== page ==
Australia and EU launch free trade talks as both balance a hostile US

Australia and EU launch free trade talks as both balance a hostile US

EU Trade Commissioner Cecilia Malmstrom will visit Australia today to launch negotiations on the EU-Australia free trade agreement A major

European Trade Commissioner Cecilia Malmstrom holds a news conference at the EU Commission headquarters in Brussels

Photo: Reuters/Yves Herman

EU Trade Commissioner Cecilia Malmstrom will visit Australia today to launch negotiations on the EU-Australia free trade agreement

A major objective for Canberra is obtaining access to the lucrative EU agricultural market, and PM Turnbull has secured the crucial support of Paris and Berlin.

Such an agreement would mean that Europe expects Australian backing in a WTO trade claim against the United States for its imposition of 25% tariffs on steel and 10% on aluminium, excises from which Canberra is exempt.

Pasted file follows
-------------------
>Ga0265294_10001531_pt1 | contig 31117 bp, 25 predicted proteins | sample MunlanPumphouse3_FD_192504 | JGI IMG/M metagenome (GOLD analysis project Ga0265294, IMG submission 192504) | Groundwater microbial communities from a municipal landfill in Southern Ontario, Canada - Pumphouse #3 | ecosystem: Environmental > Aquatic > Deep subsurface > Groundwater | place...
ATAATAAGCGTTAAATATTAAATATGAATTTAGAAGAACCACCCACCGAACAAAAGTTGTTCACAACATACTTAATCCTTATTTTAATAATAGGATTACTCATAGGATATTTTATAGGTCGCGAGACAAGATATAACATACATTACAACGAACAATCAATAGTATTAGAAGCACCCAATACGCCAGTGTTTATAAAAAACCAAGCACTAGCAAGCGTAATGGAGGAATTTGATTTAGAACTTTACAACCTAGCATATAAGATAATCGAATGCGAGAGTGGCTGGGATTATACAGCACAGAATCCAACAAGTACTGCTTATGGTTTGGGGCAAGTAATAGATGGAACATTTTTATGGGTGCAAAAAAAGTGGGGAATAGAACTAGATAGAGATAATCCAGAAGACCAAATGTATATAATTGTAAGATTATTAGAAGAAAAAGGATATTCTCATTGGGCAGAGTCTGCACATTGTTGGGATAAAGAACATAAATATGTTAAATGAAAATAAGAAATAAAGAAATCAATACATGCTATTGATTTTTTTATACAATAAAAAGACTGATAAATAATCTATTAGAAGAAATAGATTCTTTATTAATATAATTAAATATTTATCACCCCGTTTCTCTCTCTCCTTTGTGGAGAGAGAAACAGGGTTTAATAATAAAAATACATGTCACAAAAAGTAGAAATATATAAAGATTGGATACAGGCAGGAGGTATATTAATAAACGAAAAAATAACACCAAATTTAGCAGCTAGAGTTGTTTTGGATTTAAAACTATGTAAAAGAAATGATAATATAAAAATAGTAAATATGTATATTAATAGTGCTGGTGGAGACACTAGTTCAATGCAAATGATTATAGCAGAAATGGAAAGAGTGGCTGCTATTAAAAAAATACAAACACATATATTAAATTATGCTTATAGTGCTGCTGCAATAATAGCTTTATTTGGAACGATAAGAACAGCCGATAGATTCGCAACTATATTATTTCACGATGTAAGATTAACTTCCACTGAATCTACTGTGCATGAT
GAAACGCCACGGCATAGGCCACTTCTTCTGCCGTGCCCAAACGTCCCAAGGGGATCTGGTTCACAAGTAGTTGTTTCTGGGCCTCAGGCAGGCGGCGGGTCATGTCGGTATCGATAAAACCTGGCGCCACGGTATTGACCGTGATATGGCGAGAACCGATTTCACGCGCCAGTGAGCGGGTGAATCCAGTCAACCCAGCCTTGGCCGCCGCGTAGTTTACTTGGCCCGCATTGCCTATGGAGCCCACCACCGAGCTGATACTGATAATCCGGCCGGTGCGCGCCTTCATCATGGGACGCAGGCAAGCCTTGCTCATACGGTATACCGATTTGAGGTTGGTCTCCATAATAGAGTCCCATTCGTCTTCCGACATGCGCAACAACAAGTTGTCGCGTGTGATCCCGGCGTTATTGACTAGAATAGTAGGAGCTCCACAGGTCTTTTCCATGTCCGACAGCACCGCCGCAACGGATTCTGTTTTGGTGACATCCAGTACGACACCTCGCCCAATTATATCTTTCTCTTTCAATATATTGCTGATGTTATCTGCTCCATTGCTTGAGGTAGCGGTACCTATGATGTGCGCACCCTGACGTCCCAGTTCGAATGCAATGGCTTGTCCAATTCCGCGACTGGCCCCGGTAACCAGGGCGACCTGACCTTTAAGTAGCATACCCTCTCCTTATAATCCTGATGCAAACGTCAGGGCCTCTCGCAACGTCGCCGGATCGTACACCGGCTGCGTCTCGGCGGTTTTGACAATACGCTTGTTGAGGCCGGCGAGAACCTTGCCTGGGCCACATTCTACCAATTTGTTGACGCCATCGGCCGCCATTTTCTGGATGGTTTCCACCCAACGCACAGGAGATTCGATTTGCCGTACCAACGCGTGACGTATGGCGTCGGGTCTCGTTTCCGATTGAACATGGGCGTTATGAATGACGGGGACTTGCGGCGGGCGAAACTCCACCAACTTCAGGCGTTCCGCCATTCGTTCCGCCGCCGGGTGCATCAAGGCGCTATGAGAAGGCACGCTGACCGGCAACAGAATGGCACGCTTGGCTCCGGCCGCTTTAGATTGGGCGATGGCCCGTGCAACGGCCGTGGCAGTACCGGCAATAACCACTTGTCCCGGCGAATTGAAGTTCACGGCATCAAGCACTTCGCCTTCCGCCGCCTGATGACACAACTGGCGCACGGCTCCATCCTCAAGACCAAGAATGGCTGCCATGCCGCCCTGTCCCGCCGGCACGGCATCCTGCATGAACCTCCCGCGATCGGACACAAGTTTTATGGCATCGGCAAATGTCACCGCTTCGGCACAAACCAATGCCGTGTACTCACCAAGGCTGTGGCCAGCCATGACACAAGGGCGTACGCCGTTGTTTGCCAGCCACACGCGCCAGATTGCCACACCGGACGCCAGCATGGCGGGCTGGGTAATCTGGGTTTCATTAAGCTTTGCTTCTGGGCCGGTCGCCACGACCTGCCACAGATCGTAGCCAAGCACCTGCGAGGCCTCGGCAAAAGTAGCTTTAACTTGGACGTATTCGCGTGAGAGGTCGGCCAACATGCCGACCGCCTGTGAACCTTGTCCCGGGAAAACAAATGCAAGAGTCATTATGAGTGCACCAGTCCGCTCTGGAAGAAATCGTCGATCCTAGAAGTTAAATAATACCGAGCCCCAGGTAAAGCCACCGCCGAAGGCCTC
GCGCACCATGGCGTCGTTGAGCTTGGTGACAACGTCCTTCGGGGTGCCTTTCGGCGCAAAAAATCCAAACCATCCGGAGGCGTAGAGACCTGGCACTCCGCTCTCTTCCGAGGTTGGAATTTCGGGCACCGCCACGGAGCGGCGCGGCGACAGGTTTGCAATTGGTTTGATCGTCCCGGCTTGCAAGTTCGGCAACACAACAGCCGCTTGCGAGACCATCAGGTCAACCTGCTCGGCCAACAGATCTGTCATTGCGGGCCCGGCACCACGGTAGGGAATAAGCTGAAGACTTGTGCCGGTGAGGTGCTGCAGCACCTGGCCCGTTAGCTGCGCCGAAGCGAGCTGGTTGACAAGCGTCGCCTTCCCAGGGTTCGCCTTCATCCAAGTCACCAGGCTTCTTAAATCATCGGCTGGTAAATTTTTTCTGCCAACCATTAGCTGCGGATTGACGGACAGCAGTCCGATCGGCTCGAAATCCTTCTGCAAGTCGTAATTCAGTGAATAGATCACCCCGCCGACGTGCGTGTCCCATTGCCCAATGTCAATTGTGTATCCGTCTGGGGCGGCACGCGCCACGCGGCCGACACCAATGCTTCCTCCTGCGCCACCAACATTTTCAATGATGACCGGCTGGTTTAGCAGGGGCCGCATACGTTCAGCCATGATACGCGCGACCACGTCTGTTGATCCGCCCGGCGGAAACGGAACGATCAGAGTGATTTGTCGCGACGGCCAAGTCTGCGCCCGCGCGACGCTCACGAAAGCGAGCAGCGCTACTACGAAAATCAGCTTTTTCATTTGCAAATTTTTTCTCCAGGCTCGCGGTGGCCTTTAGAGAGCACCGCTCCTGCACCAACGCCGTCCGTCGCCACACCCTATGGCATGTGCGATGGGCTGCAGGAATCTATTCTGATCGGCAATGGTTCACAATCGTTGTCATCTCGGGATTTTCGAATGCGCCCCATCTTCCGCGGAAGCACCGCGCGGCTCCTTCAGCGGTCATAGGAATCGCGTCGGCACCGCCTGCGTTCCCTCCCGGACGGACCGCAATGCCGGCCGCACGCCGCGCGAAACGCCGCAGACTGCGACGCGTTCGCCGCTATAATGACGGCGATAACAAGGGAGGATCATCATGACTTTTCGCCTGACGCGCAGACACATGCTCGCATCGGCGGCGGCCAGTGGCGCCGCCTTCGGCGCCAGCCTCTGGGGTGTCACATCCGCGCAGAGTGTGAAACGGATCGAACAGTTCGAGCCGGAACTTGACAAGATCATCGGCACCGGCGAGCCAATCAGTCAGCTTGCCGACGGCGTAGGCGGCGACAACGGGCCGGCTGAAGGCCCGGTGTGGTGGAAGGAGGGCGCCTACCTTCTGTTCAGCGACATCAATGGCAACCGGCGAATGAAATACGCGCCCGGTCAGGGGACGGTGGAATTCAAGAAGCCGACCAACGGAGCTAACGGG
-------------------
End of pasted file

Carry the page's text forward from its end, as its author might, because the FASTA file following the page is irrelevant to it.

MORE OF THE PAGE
Turnbull is in a tricky spot. Australia has reiterated its support for free trade, but its support for the EU’s WTO case is not likely to go unnoticed in Washington, which, with an unpredictable President Trump in power, Australia is wary of upsetting. Vocal support for the EU could result in retaliatory measures, the simplest of which would be to reverse Australia’s exemption.

Canberra will likely want to separate its intentions for the EU’s WTO claim from the free trade negotiations because failure to support the Europe’s claim may offend Brussels.